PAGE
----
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Toshi Kawate, PhD

Department of Molecular Medicine

Associate Professor

Toshi Kawate's Lab


Department of Molecular Medicine
Cornell University College of Veterinary Medicine
C4-151 Veterinary Medical Center
Ithaca, NY 14853

Office: 607.253.3783
Lab: 607.253.3324
Email: tk499@cornell.edu

Research Interest

Extracellular signaling plays a central role in cell-cell communication for all multicellular organisms, orchestrating various life processes from body formation to brain function. This diverse and important signaling is exquisitely controlled by a variety of membrane-spanning proteins, including transporters and ion channels. Our research interest focuses on understanding how these dynamic and fine-tuned proteins are built, how they release/receive signals, and how they integrate and convey these signals across the cell membrane. In particular, we are interested in the ion channels that regulate extracellular ATP-mediated signaling, a newly emerging field in cell-cell communication throughout the human body.

Education

  • Ph D, Cellular, Molecular, Biophysical Studies, Columbia University, 2005
  • MS, Medical Science, Osaka University, 2000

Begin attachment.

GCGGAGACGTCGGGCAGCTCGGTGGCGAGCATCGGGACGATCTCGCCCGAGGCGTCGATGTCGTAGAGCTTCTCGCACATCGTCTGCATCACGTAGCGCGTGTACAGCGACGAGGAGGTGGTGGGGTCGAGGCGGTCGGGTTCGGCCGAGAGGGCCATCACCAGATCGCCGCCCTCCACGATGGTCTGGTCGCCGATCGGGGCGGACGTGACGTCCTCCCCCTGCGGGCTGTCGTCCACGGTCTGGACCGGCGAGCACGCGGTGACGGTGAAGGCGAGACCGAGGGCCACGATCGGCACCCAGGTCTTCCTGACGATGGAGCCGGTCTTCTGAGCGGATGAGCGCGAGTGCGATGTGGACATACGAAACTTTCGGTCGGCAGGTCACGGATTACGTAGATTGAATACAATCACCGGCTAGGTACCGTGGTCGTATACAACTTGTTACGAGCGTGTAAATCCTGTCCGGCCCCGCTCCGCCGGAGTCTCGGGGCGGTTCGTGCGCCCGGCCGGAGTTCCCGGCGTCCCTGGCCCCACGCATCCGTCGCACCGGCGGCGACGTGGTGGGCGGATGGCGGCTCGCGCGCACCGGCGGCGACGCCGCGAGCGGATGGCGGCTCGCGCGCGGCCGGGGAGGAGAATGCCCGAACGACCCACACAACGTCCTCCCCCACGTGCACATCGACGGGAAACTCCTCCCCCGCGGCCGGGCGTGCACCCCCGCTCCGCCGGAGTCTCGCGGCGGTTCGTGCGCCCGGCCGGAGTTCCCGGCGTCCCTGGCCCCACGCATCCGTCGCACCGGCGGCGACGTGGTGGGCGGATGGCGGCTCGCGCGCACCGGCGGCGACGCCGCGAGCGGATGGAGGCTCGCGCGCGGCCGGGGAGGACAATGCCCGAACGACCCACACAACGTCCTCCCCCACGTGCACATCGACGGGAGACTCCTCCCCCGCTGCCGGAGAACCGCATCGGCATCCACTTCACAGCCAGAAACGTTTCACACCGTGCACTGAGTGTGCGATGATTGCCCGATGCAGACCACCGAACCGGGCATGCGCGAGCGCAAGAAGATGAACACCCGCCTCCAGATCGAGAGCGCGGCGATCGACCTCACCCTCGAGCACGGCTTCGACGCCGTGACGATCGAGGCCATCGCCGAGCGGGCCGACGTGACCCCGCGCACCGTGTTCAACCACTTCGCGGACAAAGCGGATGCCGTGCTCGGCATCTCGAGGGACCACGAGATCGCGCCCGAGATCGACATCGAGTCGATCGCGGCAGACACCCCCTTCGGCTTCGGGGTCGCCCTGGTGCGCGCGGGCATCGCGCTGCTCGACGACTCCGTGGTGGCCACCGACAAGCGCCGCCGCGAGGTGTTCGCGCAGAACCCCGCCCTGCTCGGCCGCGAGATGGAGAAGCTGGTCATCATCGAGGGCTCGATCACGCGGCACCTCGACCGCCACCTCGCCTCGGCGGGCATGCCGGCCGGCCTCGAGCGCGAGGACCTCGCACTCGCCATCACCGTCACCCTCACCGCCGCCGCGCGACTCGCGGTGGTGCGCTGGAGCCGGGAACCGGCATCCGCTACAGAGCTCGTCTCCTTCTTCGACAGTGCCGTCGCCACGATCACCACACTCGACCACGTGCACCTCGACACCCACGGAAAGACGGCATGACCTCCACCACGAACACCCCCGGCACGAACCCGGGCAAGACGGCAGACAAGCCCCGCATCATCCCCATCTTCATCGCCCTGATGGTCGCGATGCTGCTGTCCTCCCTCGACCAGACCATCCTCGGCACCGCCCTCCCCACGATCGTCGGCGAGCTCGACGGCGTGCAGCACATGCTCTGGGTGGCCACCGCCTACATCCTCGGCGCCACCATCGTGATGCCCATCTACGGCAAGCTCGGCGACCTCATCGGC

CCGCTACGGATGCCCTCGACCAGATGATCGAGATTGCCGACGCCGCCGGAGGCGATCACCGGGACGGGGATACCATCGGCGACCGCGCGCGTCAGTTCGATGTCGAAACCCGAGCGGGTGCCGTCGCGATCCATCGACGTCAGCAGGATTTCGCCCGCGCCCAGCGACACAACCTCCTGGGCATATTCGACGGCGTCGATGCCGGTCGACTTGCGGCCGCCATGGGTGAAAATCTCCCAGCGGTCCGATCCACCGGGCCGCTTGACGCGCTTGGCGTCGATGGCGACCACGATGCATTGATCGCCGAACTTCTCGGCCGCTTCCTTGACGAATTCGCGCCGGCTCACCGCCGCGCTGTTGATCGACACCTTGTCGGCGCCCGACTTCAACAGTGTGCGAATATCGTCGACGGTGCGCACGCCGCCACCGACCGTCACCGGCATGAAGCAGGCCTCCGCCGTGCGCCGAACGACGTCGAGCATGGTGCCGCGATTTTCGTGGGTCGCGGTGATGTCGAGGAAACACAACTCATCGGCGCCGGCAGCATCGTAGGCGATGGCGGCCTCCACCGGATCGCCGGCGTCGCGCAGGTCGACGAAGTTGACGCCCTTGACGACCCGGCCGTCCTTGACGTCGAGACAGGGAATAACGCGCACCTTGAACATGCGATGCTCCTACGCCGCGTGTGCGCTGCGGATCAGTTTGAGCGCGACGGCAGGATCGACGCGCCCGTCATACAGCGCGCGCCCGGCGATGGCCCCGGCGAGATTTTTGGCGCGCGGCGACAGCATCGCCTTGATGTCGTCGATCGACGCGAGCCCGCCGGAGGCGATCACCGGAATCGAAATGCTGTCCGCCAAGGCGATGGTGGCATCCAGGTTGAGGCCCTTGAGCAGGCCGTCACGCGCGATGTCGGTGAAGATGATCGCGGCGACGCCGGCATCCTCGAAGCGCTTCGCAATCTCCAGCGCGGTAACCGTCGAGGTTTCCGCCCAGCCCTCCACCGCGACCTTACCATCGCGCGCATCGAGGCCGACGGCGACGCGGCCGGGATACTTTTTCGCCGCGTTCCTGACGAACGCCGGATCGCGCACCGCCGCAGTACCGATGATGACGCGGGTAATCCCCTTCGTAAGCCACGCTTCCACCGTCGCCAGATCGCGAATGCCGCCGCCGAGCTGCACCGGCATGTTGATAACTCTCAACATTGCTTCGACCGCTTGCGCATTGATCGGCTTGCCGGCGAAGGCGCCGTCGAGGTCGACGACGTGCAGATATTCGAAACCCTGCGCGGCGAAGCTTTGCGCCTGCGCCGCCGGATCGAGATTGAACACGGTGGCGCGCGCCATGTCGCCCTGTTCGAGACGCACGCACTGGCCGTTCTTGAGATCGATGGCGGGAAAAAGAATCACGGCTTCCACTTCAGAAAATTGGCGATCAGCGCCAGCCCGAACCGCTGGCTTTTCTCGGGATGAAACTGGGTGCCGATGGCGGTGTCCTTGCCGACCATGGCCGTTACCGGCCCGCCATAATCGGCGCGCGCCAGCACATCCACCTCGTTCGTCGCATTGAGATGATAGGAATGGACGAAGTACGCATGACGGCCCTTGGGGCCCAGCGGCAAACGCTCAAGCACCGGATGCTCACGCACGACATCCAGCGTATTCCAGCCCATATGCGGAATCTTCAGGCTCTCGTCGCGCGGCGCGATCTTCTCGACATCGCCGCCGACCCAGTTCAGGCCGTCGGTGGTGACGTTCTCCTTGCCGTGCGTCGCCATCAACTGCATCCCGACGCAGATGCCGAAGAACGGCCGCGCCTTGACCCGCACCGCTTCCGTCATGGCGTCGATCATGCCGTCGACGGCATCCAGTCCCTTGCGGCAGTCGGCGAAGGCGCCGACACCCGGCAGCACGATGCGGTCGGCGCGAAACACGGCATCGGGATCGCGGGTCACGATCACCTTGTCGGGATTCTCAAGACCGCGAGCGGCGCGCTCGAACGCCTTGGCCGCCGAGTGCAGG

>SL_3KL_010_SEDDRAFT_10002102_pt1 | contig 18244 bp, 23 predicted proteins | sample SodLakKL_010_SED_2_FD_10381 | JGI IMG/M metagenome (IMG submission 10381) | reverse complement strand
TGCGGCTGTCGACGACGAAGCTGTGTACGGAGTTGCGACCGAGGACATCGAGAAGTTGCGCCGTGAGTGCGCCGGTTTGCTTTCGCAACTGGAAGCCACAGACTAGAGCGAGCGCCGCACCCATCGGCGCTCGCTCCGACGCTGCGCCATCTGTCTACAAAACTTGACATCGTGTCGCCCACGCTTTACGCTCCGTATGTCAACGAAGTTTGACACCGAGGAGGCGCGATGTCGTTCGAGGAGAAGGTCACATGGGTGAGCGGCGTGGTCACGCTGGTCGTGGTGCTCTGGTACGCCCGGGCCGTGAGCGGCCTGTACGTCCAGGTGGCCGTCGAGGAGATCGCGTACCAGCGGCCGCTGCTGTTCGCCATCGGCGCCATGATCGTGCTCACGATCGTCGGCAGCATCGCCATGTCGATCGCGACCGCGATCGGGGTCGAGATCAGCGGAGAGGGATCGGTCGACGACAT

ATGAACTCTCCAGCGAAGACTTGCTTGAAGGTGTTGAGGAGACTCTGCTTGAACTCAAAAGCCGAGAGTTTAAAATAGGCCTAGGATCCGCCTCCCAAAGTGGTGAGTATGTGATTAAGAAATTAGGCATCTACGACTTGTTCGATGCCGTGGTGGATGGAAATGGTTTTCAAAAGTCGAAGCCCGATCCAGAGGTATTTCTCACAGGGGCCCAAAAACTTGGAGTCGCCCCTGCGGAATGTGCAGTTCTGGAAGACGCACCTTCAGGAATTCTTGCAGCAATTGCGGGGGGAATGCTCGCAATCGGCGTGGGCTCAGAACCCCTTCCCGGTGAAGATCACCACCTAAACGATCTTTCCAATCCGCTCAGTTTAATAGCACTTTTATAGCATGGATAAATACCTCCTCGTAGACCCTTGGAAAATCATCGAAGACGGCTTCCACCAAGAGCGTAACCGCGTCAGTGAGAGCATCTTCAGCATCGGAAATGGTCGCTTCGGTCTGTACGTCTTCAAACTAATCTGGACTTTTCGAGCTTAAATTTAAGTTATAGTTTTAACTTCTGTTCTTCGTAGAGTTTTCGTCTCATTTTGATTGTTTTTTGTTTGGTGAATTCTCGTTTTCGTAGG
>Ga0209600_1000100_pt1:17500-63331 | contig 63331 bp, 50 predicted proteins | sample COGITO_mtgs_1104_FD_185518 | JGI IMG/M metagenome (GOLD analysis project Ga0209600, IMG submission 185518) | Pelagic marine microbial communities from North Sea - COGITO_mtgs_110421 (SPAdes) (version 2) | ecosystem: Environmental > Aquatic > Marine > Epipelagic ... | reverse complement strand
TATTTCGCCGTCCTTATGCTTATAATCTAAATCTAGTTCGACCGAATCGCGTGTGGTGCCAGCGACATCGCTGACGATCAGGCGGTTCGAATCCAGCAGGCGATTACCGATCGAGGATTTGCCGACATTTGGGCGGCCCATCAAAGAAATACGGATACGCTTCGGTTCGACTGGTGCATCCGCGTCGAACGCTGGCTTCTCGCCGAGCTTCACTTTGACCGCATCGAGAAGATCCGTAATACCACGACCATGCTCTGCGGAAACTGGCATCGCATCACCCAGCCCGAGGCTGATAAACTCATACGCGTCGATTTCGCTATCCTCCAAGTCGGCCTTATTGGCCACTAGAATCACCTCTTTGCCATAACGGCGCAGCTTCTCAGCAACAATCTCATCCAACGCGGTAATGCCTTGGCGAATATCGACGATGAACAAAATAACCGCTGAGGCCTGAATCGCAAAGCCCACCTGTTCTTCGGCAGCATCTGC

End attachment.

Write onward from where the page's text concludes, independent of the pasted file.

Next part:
• BS, Biology, Osaka University, 1998

Biography/Professional Experience

  • 2009-2011, Postdoctoral Fellow, NINDS, Laboratory of Dr. Kenton Swartz, National Institutes of Health
  • 2005-2009, Postdoctoral Fellow, The Vollum Institute, Laboratory of Dr. Eric Gouaux, Oregon Health and Science University
  • 2001-2005, Graduate Student, Department of Biochemistry and Biophysics, Laboratory of Dr. Eric Gouaux, Columbia University
  • 2000-2001, Research Assistant, Department of Internal Medicine, Laboratory of Dr. Thomas Sato. UT Southwestern Medical Center at Dallas

Publications

  1. Karasawa, A., Michalski, K., Mikhelzon, P., and Kawate, T. (2017) The P2X7 receptor forms a dye-permeable pore independent of its intracellular domain but dependent on membrane lipid composition.  eLife 6:e31186.
  2. Karasawa A. and Kawate, T. (2017) Expression and Purification of a Mammalian P2X7 Receptor from Sf9 insect Cells. Bio Protoc7(17).
  3. Kawate T. (2017) P2X Receptor Activation. Adv Exp Med Biol. June 22;  PMID:28639248   DOI:10.1007/5584_2017_55
  4. Karasawa A. and Kawate, T. (2016) Structural basis for subtype-specific inhibition of the P2X7 receptor. eLife 5:e22153.
  5. Michalski, K. and Kawate, T. (2016) Carbenoxolone inhibits Pannexin1 channels through interactions in the first extracellular loop. J Gen Physiol. 147(2):165-74.
  6. Richards, M.J., Hsia, C.Y., Singh, R.R., Haider, S.H., Kumpf, J.M., Kawate, T., and Daniel, S. (2016) Membrane protein mobility and orientation preserved in supported bilayers created directly from cell plasma membrane blebs. Langmuir. 32(12):2963-74.

Awards and Honors

  • 2015-2017, Young Investigators Grants, The Human Frontier Science Program,
  • 2011-2014, NIH Pathway to Independence Award (R00)
  • 2010, NIH Fellows Award for Research Excellence
  • 2010, NIH Pathway to Independence Award (K99)

Professional/Academic Affiliations

  • 2002, Biophysical Society

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